US20050004880 *May 6, 2004Jan 6, 2005Cnet Networks Inc.System and method for generating an alternative product recommendation
US20050021457 *Jul 14, 2004Jan 27, 2005Johnson A. WayneFinancial account up-front incentives management system and method
US20050033660 *Sep 15, 2004Feb 10, 2005Netmarket Group Inc.Interactive computer-implemented system and method for negotiating sale of goods and/or services
US20050044008 *Sep 20, 2004Feb 24, 2005Gregg FreishtatSystems and methods to facilitate selling of products and services
US20050044032 *Aug 22, 2003Feb 24, 2005International Business Machines CorporationInteractive bid evaluation system, method, and iconic interface for combinatorial auctions
US20050102199 *Jul 17, 2003May 12, 2005National Instruments CorporationSystem and method for enabling a user of an e-commerce system to visually view and/or configure a product for purchase
US20050203824 *Mar 12, 2004Sep 15, 2005American Express Travel Related Services Company, Inc.A system and method for using cash rebates
US20050221881 *Nov 5, 2004Oct 6, 2005Multimedia Games, Inc.Player action incentive arrangement for gaming systems
US20060277118 *Jun 6, 2005Dec 7, 2006International Business Machines CorporationPresenting an alternative product package offer from a web vendor
US20070087816 *May 30, 2006Apr 19, 2007Vanluchene Andrew SFinancial Institutions and Instruments in a Virtual Environment
Referenced by
Citing PatentFiling datePublication dateApplicantTitle
US8152630 *Nov 13, 2008Apr 10, 2012IgtGaming system and method having bonus event and bonus event award in accordance with a current wager and one or more accumulated bonus event points
US8393958Mar 27, 2012Mar 12, 2013IgtGaming system and method having bonus event and bonus event award in accordance with a current wager and one or more accumulated bonus event points
US8668146Nov 20, 2012Mar 11, 2014Sean I. McghieRewards program with payment artifact permitting conversion/transfer of non-negotiable credits to entity independent funds
US8684265Nov 20, 2012Apr 1, 2014Sean I. McghieRewards program website permitting conversion/transfer of non-negotiable credits to entity independent funds
US8763901Aug 19, 2013Jul 1, 2014Sean I. McghieCross marketing between an entity's loyalty point program and a different loyalty program of a commerce partner
US8783563Aug 19, 2013Jul 22, 2014Sean I. McghieConversion of loyalty points for gaming to a different loyalty point program for services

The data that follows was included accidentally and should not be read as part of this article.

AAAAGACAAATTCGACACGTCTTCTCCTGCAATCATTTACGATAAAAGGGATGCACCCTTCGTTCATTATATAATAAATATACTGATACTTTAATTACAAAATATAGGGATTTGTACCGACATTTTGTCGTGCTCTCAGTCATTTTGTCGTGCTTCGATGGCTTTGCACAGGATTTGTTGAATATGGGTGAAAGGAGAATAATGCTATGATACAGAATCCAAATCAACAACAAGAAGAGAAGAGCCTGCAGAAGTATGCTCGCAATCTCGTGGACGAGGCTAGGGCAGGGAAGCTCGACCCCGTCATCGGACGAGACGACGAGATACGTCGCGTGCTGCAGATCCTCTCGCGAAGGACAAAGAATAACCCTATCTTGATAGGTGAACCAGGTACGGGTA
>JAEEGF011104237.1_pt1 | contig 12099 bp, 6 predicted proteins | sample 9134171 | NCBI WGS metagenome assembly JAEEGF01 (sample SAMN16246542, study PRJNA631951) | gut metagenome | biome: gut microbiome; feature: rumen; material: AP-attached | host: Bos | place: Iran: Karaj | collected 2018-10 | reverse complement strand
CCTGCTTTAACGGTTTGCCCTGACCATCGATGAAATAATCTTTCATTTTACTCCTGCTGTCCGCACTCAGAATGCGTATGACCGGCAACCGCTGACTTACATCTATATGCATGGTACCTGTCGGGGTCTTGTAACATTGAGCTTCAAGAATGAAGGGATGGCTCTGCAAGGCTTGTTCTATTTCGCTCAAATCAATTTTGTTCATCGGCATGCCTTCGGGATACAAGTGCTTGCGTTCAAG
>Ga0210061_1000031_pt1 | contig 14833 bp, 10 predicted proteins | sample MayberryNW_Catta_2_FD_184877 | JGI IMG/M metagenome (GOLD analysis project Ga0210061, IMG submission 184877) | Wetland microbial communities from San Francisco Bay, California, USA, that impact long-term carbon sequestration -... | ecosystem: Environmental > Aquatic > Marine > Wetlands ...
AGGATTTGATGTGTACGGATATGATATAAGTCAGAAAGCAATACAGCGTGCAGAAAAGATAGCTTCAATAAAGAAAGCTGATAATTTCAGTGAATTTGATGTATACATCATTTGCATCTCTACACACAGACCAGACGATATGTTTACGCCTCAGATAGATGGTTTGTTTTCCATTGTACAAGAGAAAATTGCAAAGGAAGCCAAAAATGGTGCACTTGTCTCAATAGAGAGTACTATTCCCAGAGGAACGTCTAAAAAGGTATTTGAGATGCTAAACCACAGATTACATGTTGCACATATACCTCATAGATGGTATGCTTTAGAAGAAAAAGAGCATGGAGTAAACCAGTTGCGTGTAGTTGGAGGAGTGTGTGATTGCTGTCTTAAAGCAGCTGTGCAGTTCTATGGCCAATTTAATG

US8789752Sep 12, 2013Jul 29, 2014Sean I. McghieConversion/transfer of in-game credits to entity independent or negotiable funds
US8794518Aug 19, 2013Aug 5, 2014Sean I. McghieConversion of loyalty points for a financial institution to a different loyalty point program for services
US8807427Sep 12, 2013Aug 19, 2014Sean I. McghieConversion/transfer of non-negotiable credits to in-game funds for in-game purchases
US8833650Sep 23, 2013Sep 16, 2014Sean I. McghieOnline shopping sites for redeeming loyalty points
US8944320Jun 25, 2014Feb 3, 2015Sean I. McghieConversion/transfer of non-negotiable credits to in-game funds for in-game purchases
US8950669Jun 25, 2014Feb 10, 2015Sean I. McghieConversion of non-negotiable credits to entity independent funds
US8973821Jun 25, 2014Mar 10, 2015Sean I. McghieConversion/transfer of non-negotiable credits to entity independent funds
US20090150237 *Apr 1, 2008Jun 11, 2009American Express Travel Related Services Company, Inc.Points based online auction
US20100120499 *Nov 13, 2008May 13, 2010IgtGaming system and method having bonus event and bonus event award in accordance with a current wager and one or more accumulated bonus event points
US20110302002 *Jun 2, 2010Dec 8, 2011Xerox CorporationLearning optimal prices
US20130073357 *Sep 15, 2011Mar 21, 2013Click Science Corporation USBaseless token user interaction incentive system, method, and apparatus
WO2012158926A1 *May 17, 2012Nov 22, 2012Smith Brendan AIterative auction system and method
Classifications
U.S. Classification705/14.14, 705/14.27, 705/14.39
International ClassificationG06Q30/00
Cooperative ClassificationG06Q30/0239, G06Q30/0212, G06Q30/02, G06Q30/0226
European ClassificationG06Q30/02, G06Q30/0239, G06Q30/0212, G06Q30/0226
Legal Events
DateCodeEventDescription
Feb 9, 2007ASAssignment
Owner name: AMERICAN EXPRESS MARKETING & DEVELOPMENT CORP., NE
Free format text: ASSIGNMENT OF ASSIGNORS INTEREST;ASSIGNOR:NEEMANN, TREY L.;REEL/FRAME:018876/0483
Effective date: 20051021
Apr 25, 2007ASAssignment
Owner name: AMERICAN EXPRESS TRAVEL RELATED SERVICES COMPANY,
Free format text: ASSIGNMENT OF ASSIGNORS INTEREST;ASSIGNOR:AMERICAN EXPRESS MARKETING & DEVELOPMENT CORP.;REEL/FRAME:019208/0607
Effective date: 20070419
Apr 21, 2014ASAssignment
Owner name: III HOLDINGS 1, LLC, DELAWARE
Free format text: ASSIGNMENT OF ASSIGNORS INTEREST;ASSIGNOR:AMERICAN EXPRESS TRAVEL RELATED SERVICES COMPANY, INC.;REEL/FRAME:032722/0746
Effective date: 20140324